In Joyner v. Southeastern Pennsylvania Transportation Authority, 736 A.2d 35 (PA 1999), the Court held the tape-recorded message of plaintiff should not be cloaked with the attorney-client privilege as the plaintiff Mr. Joyner failed to establish the reasonableness of his subjective belief that he was communicating with his attorney.
In Joyner, the plaintiff inadvertently left a message on opposing counsel's voice mail system when he thought he was leaving a message for his counsel.
The attorney for Joyner filed a motion in limine to preclude the admission of this tape-recorded message as coming within the attorney-client privileged.
The trial court denied the motion and the appellate court affirmed stating that the plain language of the statutory privilege is not applicable under the facts of the case as the receiver of the message was not counsel for Mr. Joyner.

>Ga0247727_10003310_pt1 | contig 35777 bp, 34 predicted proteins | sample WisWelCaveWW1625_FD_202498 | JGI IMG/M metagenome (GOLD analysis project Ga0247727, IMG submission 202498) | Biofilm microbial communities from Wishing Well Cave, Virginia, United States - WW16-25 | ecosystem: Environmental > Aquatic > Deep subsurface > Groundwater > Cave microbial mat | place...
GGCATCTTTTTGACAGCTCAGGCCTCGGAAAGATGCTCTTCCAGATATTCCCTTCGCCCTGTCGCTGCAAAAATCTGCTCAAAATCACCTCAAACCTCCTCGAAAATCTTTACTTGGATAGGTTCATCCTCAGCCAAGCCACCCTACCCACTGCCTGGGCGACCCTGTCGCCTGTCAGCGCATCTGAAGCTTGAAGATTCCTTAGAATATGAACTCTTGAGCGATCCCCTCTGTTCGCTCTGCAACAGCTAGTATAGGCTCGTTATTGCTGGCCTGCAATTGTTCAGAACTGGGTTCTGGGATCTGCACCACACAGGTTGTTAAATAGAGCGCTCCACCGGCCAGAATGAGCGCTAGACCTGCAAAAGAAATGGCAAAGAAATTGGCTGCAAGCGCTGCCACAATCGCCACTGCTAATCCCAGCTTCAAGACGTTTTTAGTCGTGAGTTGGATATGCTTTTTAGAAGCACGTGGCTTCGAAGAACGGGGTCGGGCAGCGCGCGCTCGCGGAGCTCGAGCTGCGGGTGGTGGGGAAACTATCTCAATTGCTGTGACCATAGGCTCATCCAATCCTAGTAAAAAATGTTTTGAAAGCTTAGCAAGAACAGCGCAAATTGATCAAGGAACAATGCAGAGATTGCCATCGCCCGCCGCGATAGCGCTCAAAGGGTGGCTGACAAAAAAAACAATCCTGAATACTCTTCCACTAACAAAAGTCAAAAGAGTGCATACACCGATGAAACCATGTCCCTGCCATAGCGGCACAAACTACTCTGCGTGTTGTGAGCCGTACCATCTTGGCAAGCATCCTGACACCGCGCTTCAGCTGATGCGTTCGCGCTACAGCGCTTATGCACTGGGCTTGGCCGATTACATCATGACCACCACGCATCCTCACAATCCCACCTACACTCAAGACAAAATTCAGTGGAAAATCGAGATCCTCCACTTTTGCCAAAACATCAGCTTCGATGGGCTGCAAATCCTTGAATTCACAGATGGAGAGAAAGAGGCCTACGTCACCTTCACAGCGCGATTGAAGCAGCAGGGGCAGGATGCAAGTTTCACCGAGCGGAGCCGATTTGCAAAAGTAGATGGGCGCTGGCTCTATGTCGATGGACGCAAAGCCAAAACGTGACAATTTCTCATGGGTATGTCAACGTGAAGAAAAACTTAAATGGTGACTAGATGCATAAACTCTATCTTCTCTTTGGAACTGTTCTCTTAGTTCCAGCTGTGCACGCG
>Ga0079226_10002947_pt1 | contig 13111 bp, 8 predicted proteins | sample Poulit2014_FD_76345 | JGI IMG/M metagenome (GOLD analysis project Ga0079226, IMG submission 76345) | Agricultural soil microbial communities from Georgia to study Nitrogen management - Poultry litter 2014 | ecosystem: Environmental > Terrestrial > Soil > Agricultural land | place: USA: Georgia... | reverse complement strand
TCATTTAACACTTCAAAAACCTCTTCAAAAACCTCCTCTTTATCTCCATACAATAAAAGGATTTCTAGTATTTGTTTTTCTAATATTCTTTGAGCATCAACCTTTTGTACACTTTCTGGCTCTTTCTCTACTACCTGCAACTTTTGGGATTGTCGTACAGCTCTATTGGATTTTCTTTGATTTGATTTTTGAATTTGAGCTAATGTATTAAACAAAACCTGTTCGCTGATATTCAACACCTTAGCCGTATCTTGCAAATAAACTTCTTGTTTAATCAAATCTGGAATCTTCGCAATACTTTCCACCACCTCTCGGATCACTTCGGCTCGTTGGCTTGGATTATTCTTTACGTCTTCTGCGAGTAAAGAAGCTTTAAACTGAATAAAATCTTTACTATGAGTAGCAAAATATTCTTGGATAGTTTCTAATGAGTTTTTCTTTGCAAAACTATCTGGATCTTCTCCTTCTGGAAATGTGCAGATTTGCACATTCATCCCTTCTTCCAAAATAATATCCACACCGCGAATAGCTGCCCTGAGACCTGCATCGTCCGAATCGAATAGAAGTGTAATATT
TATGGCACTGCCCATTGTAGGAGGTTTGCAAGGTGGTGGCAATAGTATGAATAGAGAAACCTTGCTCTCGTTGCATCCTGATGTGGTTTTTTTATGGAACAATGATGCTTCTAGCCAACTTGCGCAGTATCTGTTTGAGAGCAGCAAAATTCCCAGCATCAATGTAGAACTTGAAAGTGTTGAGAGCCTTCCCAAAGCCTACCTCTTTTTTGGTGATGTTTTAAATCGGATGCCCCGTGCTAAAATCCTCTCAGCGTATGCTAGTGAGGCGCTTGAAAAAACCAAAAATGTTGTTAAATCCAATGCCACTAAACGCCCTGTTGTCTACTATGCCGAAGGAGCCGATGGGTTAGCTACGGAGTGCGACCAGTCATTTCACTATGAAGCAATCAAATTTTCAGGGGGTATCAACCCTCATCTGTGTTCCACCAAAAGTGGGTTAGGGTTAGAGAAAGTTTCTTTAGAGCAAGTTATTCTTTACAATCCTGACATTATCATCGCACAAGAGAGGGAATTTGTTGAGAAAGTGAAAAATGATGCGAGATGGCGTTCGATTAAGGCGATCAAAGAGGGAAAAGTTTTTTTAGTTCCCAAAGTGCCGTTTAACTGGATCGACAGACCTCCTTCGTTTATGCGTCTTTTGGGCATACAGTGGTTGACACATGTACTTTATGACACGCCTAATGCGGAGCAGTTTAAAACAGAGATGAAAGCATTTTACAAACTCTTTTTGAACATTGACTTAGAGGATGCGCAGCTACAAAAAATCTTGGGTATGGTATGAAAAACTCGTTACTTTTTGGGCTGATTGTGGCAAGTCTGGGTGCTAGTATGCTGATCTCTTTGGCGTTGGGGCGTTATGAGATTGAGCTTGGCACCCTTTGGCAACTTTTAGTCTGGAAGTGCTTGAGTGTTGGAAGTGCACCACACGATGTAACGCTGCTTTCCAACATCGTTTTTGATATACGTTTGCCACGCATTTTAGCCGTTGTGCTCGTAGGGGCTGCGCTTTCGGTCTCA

Thus, the defendant was not precluded by the plain language of the statute from presenting evidence of what Mr. Joyner stated on the opposing counsel's voicemail. Because Mr. Joyner was not opposing counsel client there was no "confidential communication made to by his client" within the meaning of the statute.
Moreover, the court in Joyner never reached the waiver issue because it stated that as a perquisite to the analysis of whether privilege was waived, one must first establish the existence of the attorney-client relationship. The Court concluded that Mr. Joyner failed to establish such a relationship.